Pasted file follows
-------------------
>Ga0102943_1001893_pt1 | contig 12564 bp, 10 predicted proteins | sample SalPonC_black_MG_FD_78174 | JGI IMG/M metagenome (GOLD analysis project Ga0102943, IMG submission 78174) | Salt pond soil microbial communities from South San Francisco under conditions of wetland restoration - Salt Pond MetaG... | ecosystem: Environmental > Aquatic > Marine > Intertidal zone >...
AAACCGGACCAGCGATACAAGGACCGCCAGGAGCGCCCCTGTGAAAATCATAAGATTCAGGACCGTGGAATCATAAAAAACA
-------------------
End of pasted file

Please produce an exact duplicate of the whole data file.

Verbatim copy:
>Ga0102943_1001893_pt1 | contig 12564 bp, 10 predicted proteins | sample SalPonC_black_MG_FD_78174 | JGI IMG/M metagenome (GOLD analysis project Ga0102943, IMG submission 78174) | Salt pond soil microbial communities from South San Francisco under conditions of wetland restoration - Salt Pond MetaG... | ecosystem: Environmental > Aquatic > Marine > Intertidal zone >...
AAACCGGACCAGCGATACAAGGACCGCCAGGAGCGCCCCTGTGAAAATCATAAGATTCAGGACCGTGGAATCATAAAAAACA